Comment: Forget Obama, in California it’s all about Proposition 8
Here in San Francisco- almost no one is talking about the Presidential election. The focus is on Proposition 8, the voter initiative ballot that seeks to make a constitutional change to effectively ban gay marriage in California, defining marriage as an act of union between a man and woman.
In the UK, we’re not used to political advertising on television or radio- indeed they’re actually illegal. Parties are given free airtime dependent on the number of candidates they field at set intervals; primarily centred around the Budget and elections.
But turn on any tv or radio here in California and you’ll hear arguments either in favour or against the proposition. They even seem to outnumber the adverts for extortionate “pay day loans” and prescription drugs. And as a Brit abroad, it’s a rather odd experience.
The proponents are arguing that children will be taught that gay marriage is equal to straight marriage in school, and of course that’s a bad thing. They also point to the “problems” of children being adopted by same sex couples.
But, they also admit that money has a lot to do with it. They claim that churches that continue to oppose gay marriage and refuse to allow ceremonies to take place could lose tax exemptions- as their actions become political. They also claim that their religious leaders could face prosecution for hate speech if they continue to oppose gay marriage.
Those opposing the proposition are airing glossy tv adverts endorsed by celebrities including Barbara Streisand, George Lucas, Steven Spielberg, Bridget Fonda, Melissa Etheridge, Mary J Blige, Brad Pitt and Ellen DeGeneres.
They are arguing that those behind the proposition are lying- that there is no impact on the way that children will be taught about relationships in school. They cite the fact that Californian law allows parents to exclude their children from lessons about health and family issues at school.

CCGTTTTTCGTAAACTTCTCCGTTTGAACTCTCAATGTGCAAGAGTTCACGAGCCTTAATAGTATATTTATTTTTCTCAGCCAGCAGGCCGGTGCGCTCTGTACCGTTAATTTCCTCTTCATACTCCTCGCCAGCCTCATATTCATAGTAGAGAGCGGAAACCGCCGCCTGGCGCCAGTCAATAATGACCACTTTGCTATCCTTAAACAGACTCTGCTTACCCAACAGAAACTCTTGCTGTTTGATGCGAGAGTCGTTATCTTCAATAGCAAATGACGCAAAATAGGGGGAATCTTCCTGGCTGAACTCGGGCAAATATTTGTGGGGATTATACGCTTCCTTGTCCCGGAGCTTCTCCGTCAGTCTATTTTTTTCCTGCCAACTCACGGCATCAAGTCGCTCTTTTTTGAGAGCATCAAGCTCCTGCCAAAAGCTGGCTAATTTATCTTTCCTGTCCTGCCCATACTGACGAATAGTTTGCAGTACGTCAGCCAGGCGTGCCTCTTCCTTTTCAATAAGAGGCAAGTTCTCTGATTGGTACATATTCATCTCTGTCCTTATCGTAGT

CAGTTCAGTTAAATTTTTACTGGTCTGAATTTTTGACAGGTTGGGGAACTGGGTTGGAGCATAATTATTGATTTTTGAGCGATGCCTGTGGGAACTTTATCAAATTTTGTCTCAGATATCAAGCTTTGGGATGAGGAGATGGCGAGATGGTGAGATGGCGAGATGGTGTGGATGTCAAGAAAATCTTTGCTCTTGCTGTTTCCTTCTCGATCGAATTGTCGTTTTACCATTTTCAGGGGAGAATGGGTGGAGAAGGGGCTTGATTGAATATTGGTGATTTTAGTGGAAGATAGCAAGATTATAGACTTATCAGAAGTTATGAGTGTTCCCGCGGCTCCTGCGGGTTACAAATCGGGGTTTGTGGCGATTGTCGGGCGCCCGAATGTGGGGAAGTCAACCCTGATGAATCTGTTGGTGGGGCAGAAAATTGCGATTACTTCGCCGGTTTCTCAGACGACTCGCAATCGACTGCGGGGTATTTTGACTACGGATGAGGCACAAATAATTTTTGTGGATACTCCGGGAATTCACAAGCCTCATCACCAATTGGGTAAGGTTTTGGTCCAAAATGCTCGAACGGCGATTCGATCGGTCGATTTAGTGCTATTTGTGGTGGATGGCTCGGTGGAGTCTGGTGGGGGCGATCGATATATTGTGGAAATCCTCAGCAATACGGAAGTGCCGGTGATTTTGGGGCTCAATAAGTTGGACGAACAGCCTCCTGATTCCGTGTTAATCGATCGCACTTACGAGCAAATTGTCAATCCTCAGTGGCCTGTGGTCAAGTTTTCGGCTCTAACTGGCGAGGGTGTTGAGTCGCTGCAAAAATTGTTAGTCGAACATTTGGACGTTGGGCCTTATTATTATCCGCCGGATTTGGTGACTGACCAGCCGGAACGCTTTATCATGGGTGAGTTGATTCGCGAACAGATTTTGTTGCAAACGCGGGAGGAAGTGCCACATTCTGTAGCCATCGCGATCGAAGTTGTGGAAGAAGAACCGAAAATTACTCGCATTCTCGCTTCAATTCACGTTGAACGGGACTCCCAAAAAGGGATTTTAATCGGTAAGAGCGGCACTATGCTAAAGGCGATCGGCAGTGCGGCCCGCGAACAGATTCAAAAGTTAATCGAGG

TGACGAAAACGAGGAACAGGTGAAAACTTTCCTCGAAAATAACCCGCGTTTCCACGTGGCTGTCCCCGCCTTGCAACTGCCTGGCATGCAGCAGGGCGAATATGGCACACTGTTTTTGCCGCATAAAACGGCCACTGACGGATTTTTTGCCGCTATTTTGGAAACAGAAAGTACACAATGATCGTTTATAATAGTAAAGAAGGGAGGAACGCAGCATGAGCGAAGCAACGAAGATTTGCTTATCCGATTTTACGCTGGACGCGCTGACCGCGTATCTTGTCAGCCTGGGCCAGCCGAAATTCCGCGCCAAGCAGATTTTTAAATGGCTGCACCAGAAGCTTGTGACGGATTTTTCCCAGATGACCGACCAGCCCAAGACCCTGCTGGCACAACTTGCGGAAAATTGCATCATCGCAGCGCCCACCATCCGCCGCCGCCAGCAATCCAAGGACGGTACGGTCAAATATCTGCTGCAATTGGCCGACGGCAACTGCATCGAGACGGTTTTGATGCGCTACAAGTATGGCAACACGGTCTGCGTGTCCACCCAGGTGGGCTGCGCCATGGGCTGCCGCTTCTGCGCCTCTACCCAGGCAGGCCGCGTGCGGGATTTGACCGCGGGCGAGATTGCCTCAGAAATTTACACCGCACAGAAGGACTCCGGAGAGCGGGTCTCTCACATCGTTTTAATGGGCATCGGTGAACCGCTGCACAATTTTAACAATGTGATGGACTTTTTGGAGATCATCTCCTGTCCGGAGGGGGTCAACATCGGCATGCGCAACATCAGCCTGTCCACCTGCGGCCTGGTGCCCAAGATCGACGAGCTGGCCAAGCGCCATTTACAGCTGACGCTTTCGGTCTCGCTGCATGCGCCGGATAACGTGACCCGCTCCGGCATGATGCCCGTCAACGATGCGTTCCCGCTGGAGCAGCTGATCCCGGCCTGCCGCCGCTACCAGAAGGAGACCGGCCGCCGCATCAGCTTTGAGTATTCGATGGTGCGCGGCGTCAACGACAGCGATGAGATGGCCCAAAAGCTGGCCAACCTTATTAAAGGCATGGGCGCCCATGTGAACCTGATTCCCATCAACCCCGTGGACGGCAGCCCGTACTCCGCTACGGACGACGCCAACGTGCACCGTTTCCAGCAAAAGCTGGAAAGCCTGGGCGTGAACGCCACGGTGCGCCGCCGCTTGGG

The state admits that if passed, the amendment will cost the tax payer millions of dollars of lost revenue.
Walk down any street in San Francisco and you’ll find a dozen houses proudly displaying posters saying “Vote No on Prop 8- Unfair & Wrong”. Far less than the houses displaying “Obama- Biden.”
But after four days of wall to wall “Vote No” signs- as we started to drive through the outlying suburbs of the city and past smaller towns, we started to see a few “Vote Yes” posters. Some were outside nice houses, but others outside rather run down shacks.
Yet, even in smaller towns, there is no one on the street corners urging you to vote for the proposition. But there are supporters of the no vote out in force. I think we’ve been asked about 10 times if we’ve voted yet.
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After I’ve explained that we can’t vote, I ask them how they think they’re doing. “Not sure, we’re hopeful,” one lady said. Another: ” I don’t know, we’ll be fine here [San Francisco] but the weather can swing things.”
But, the owner of Worn Out West, a shop in the gay Castro district of the city said he’d been doing brisk business because of the vote.
While we were there a rather frantic young man was trying to work out the the ring size of his partner who was at home oblivious that he was going to be proposed to in an hour. “Don’t worry,” the owner said. “Just get it on his finger and come back and exchange it for one that fits.”
As the hours tick away before a day that could see the first black President of the United States, there is an eerie degree of nervousness within the gay community.
They may yet get a President who is making positive moves towards LGBT rights but also lose the right to marry the partner of their choice. If the Yes votes win, a precedent will be set which could see further moves to make federal constitutional amendments banning gay marriage. But if the No vote wins, the city’s 100,000 odd gays will have one massive party. .
Benjamin Cohen is the founder of PinkNews.co.uk and a Correspondent for Channel 4 News